Senate NDAA gives marching orders for Pentagon’s JEDI cloud
Editor’s Note: This story has been updated with information about the House’s defense spending bill.
The Senate Armed Services Committee, like its counterpart in the House, has set some requirements in its version of the 2019 defense authorization bill for the Defense Department’s massive acquisition of commercial cloud services, hoping to see the department get its ducks in a row for a smooth migration.
Whereas the the 2019 House National Defense Authorization Act threatens funding of the Pentagon’s multibillion-dollar Joint Enterprise Defense Infrastructure commercial cloud acquisition without proper reporting on the acquisition, the Senate’s draft bill is much more supportive of the contract — foremost requiring the department take the necessary steps, like adding “advanced commercial network capabilities,” to prepare for the unprecedented cloud migration and ensure that it’s successful in the long-term.
Within 90 days of the bill’s enactment, the DOD’s Cloud Executive Steering Group would have to “develop an approach to rapidly acquire advanced commercial network capabilities, including software-defined networking, on-demand bandwidth, and aggregated cloud access gateways, through commercial service providers…” In addition to easing the migration, this would “increase visibility of end-to-end performance to enable and enforce service level agreements for cloud services,” “ensure efficient and common cloud access” and “facilitate shifting data and applications from one cloud platform to another,” among other things, the bill says.
The bill’s language seems to suggest that if the JEDI commercial cloud is the DOD’s preferred strategy to modernize its systems, then it should be all-in and its preparations should reflect that. It calls for the steering group to review all workloads or applications that it hopes eventually to migrate to JEDI and reassess if it will actually migrate them or perhaps terminate them. On top of that, the bill limits any new system or application development led by the steering group to be “already, or can and would be, cloud-hosted.”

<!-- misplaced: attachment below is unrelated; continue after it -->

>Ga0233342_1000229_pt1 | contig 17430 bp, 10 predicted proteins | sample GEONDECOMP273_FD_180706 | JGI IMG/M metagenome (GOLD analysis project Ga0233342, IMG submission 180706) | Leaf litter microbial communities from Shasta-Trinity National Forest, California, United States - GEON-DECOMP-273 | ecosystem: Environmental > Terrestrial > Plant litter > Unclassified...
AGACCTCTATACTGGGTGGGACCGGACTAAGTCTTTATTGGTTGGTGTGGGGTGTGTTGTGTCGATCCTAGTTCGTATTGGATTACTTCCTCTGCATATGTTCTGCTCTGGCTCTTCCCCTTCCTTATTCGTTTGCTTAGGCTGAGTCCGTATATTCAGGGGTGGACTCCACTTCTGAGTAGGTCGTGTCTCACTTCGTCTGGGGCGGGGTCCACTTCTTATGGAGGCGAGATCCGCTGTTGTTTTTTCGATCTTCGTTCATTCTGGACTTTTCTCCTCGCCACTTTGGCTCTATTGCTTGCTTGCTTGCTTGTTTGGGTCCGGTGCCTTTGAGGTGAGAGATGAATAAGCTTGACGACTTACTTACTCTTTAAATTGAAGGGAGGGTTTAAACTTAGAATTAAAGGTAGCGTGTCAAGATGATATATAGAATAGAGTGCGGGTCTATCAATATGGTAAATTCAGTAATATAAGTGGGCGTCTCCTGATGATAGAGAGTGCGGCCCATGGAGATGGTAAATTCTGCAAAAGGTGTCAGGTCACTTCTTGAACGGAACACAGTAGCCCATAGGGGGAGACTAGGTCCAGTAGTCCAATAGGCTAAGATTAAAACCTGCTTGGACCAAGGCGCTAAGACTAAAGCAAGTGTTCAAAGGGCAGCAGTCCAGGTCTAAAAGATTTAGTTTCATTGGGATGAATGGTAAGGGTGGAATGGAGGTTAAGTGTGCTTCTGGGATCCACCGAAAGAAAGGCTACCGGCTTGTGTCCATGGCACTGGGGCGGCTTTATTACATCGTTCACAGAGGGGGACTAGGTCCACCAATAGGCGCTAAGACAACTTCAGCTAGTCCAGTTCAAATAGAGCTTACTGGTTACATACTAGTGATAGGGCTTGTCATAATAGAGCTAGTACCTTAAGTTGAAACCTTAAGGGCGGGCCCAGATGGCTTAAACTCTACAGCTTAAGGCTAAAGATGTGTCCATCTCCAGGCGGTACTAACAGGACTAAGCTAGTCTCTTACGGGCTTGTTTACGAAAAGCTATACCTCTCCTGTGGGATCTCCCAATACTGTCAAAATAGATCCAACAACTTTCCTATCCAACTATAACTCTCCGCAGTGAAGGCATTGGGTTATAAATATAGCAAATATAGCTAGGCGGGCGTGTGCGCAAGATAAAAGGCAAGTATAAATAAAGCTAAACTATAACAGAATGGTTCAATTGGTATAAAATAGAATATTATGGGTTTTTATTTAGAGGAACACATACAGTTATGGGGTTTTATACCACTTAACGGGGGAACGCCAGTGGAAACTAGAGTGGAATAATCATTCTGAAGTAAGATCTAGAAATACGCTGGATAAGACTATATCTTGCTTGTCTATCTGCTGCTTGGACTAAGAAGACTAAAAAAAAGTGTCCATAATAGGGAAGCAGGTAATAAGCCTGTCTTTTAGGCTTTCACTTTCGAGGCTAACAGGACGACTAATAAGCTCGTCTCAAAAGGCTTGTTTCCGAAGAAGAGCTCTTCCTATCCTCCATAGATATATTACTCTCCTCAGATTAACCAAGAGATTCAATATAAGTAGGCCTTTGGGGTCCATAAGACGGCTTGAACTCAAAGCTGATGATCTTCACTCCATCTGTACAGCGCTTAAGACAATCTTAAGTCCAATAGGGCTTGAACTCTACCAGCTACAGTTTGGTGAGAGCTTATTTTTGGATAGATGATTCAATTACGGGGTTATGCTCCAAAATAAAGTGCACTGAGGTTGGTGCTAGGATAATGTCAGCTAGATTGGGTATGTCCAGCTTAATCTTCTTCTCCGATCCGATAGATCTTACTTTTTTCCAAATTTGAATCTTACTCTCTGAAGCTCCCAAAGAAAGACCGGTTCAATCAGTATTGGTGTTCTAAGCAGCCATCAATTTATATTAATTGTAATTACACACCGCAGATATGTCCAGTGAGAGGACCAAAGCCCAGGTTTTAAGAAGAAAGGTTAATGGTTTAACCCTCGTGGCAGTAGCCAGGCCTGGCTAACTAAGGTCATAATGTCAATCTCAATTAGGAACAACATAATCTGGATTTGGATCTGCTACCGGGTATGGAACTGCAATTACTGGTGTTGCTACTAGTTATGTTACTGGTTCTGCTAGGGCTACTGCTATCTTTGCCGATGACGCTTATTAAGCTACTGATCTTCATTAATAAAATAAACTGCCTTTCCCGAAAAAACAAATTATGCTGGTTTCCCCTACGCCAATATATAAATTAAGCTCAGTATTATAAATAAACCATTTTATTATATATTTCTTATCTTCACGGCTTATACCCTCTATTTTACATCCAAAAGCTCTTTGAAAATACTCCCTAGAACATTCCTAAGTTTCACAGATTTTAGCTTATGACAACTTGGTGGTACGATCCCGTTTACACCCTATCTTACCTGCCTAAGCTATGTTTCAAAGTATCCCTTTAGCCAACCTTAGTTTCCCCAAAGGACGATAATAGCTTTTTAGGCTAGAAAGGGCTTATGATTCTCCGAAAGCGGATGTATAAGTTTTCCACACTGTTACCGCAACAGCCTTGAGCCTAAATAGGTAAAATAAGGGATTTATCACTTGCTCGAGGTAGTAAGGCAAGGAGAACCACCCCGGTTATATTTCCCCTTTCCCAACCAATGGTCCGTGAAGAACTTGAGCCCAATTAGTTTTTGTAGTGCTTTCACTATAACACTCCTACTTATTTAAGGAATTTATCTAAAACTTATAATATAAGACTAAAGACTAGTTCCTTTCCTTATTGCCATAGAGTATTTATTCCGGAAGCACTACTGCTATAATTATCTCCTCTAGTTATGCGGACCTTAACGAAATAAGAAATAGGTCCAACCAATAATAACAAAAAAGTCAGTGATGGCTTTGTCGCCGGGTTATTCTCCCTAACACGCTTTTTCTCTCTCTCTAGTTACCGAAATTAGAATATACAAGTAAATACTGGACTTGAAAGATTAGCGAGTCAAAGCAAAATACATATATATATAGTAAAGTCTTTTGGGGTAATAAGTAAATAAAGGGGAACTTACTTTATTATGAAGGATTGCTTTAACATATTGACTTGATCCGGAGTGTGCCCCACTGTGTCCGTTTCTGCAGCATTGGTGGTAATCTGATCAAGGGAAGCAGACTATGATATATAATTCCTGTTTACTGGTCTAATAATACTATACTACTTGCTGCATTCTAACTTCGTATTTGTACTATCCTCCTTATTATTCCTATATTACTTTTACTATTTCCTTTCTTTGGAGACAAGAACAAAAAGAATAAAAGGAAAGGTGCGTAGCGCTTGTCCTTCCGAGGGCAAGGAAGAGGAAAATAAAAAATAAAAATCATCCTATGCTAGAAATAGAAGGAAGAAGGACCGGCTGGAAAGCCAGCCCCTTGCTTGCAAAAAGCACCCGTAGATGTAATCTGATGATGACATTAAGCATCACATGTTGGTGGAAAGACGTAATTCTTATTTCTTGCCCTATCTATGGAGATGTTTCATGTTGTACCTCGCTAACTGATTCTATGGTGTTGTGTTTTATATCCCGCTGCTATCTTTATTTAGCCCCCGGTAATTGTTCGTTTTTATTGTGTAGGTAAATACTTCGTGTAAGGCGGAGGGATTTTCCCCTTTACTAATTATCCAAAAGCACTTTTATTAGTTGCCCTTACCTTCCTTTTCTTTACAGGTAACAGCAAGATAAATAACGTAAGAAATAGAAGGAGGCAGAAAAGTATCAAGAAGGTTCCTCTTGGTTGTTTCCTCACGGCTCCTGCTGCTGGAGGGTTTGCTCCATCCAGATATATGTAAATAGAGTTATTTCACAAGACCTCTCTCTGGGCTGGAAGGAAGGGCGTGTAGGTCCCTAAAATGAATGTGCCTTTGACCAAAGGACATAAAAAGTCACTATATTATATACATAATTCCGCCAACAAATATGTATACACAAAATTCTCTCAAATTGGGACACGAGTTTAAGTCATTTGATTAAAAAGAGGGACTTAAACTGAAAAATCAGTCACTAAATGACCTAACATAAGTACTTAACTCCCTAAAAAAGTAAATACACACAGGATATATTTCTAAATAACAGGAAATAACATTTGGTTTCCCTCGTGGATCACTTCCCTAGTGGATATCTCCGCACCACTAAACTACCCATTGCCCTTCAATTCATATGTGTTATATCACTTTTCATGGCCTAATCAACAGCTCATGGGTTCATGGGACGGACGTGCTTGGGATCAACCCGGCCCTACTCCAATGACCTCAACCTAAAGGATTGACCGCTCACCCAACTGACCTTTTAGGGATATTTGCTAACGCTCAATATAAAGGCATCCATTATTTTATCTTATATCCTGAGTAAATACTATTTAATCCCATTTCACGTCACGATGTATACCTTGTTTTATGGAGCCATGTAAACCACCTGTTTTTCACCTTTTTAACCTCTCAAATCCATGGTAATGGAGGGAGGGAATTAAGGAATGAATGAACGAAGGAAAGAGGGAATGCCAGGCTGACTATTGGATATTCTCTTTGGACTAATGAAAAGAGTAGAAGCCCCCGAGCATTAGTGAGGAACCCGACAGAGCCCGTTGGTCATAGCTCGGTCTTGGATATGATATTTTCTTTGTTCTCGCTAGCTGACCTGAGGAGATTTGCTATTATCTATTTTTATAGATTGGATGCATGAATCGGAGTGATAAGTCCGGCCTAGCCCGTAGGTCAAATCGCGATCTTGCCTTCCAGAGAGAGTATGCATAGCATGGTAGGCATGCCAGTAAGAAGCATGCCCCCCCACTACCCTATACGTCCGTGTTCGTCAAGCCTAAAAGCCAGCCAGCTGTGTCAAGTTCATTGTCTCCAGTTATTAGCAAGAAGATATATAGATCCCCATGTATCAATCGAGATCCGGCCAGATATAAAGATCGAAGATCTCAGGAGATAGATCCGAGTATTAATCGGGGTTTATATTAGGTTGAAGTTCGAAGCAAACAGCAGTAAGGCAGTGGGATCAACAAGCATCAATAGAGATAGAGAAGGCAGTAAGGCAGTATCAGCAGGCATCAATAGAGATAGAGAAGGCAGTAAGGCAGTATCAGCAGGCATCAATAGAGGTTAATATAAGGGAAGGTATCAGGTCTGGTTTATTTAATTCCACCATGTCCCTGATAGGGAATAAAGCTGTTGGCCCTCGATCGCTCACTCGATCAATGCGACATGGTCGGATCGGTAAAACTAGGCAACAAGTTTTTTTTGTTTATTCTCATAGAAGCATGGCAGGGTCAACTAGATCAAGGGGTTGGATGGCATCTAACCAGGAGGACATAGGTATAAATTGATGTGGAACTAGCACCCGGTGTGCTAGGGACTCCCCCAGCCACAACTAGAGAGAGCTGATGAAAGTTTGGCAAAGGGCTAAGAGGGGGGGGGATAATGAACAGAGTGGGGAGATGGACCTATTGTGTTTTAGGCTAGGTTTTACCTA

The bill briefly addresses the JEDI acquisition strategy, which the DOD, despite continual criticism, has maintained will be a single award contract, particularly in a recent report to Congress, including the Armed Service Committee in each chamber. It doesn’t set any specific requirements to reassess that decision, but it broadly hints that the committee would prefer to see the Pentagon issue more than one award for the procurement.
“The Deputy Secretary shall ensure that the acquisition approach of the Department continues to follow the Federal Acquisition Regulation, including part 16.504(c) of such regulation, regarding procedures relating to the preference for multiple awards,” it says.
Meanwhile, the House Appropriations Committee also released its preliminary defense spending bill Wednesday with JEDI in its crosshairs. It would restrict funding of the program and the department’s other massive cloud contract — the $8 billion Defense Enterprise Office Solutions led by the Defense Information Systems Agency —until 90 days after Secretary of Defense Jim Mattis submits a letter proposing a budget accounting system for all funds spent on DOD cloud computing, as well as “a detailed description of the Department’s strategy to implement enterprise-wide cloud computing.”
The DEOS procurement focuses more on modernizing the Pentagon’s enterprise business communication, collaboration and productivity applications, whereas JEDI has been described as a commercial cloud procurement meant to serve as the foundation for the DOD’s next-gen, emerging tech capabilities.
As part of that report, Mattis must also include a “strategy to sustain competition and innovation throughout the period of performance of each contract, including defining opportunities for multiple cloud service providers and insertion of new technologies; and an assessment of potential threats and security vulnerabilities of the proposed cloud computing strategy, and plans to mitigate such risks,” the bill says.
The final request for proposals for the JEDI contract, expected in May, could drop any day now. Or it could be a while — the Pentagon didn’t have any specifics on the delay when asked in a recent press conference. Spokesperson Dana White called it an “events-driven RFP” that “we are still working on.”
“So we are working on it, but it’s important that we don’t rush toward failure,” White told reporters. “This is different for us. We have a lot more players in it. This is something different from some of our other acquisition programs because we do have a great deal of commercial interest. We are going to the commercial sector for it.”